A view across the Devil's Punchbowl and the old A3 along its ridge.

A view across the Devil’s Punchbowl and the old A3 along its ridge.

To quote a statement by the Wildlife Trust: “Lowland heathland is the product of thousands of years of partnership between humans and their grazing animals.

“Left to its own devices, this habitat would deteriorate, resulting in the loss of many much-loved species. The Wildlife Trusts help to protect and restore lowland heathland by managing nature reserves which contain it sympathetically, and by providing advice to landowners on how to look after these fragile places.”

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Responses to How Vital Is Our Surrey Heathland?

  1. Martin Elliott Reply

    November 18, 2016 at 10:56 am

    But the point is clearly made again; Lowland Heathland IS NOT a natural landscape.

    “Lowland heathland is the product of thousands of years of partnership between humans and their grazing animals. ”

    Without constant expense of continued human intervention, the land would revert to a truly natural landscape of bracken and scrub, a natural ‘invasion’ seen as a problem on many sites.

    Another example of man’s arrogant protection of nature.

    • Keith Reeves Reply

      November 23, 2016 at 8:36 am

      And the point is clearly made in the following paragraph that “Left to its own devices, this habitat would deteriorate, resulting in the loss of many much-loved species.”

  2. Malcolm Fincham Reply

    November 18, 2016 at 10:51 pm

    This is indeed the integral part of the argument; man versus nature. Perhaps we should let the land return to how it was, just after the last ice age, when over 75% of the UK became ‘naturally’ covered by trees? Maybe reintroduce wolves and European bison? Or maybe now just concrete over every patch where we find something growing?

    Personally, I prefer doing our best, looking after what remains of the wildlife that we still possess.

  3. Harry Eve Reply

    November 19, 2016 at 11:50 am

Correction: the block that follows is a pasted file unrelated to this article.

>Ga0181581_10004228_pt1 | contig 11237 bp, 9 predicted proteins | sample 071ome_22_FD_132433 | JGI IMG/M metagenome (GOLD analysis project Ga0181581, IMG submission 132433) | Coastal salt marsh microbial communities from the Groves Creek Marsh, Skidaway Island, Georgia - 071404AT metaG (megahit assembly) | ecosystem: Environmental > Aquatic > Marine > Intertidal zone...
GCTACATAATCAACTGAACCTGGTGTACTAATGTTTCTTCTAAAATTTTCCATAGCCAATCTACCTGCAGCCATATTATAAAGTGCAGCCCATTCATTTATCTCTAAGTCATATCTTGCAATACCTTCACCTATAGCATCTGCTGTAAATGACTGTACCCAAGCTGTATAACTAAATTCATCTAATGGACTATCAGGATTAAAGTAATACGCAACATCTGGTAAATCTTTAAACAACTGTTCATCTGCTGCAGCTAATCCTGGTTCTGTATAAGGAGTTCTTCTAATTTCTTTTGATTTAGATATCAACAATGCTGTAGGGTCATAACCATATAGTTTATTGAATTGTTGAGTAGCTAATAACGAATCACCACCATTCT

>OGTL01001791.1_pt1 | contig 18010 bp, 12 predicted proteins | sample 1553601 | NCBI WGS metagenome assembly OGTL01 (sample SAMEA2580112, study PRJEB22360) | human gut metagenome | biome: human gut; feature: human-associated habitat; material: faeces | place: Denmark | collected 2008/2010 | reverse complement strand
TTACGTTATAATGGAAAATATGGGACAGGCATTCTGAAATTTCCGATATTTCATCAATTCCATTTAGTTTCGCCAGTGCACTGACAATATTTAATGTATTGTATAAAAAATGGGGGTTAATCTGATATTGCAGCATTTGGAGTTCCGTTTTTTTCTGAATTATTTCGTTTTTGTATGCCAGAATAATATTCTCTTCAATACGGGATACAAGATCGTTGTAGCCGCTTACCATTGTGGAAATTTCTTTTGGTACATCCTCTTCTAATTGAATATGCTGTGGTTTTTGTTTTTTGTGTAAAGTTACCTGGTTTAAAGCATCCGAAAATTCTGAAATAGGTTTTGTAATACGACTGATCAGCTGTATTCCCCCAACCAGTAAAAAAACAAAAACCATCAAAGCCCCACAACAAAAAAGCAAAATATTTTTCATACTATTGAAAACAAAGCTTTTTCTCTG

Humans are a product of, and part of, nature – but it is also worth distinguishing what would happen in a world without humans and call that “left to nature” even if it implies a degree of arrogance on our part.

    “Left to nature” would reduce biodiversity in the short run, even with significant intervention by humans to reintroduce a balanced population of large grazing animals and their predators (which would be needed, as Malcolm points out). It would take time to achieve a new balanced landscape and it would never be the same as it would have become in the absence of humans.

    Fortunately, humans (at least most of them) have evolved an appreciation of landscape and biodiversity, as well as old buildings and works of art, and recognise the need to put effort into conserving them.

  4. James Sellen Reply

    November 21, 2016 at 11:11 pm

    Malcolm, myself and many others enjoy and appreciate the stunning variety of wildlife that can be found on Surrey’s heathlands. These habitats offer an excellent opportunity for people to see iconic species such as Nightjars, Dartford Warblers – many of which are at the extreme edge of their usual breeding range.

    This in turn helps to stimulate an interest in other wildlife and motivate people to support organisations that want to preserve our natural heritage for future generations. The RSPB’s State of Nature report ( and WWF’s recent Living Planet report ( graphically illustrate what needs to be done.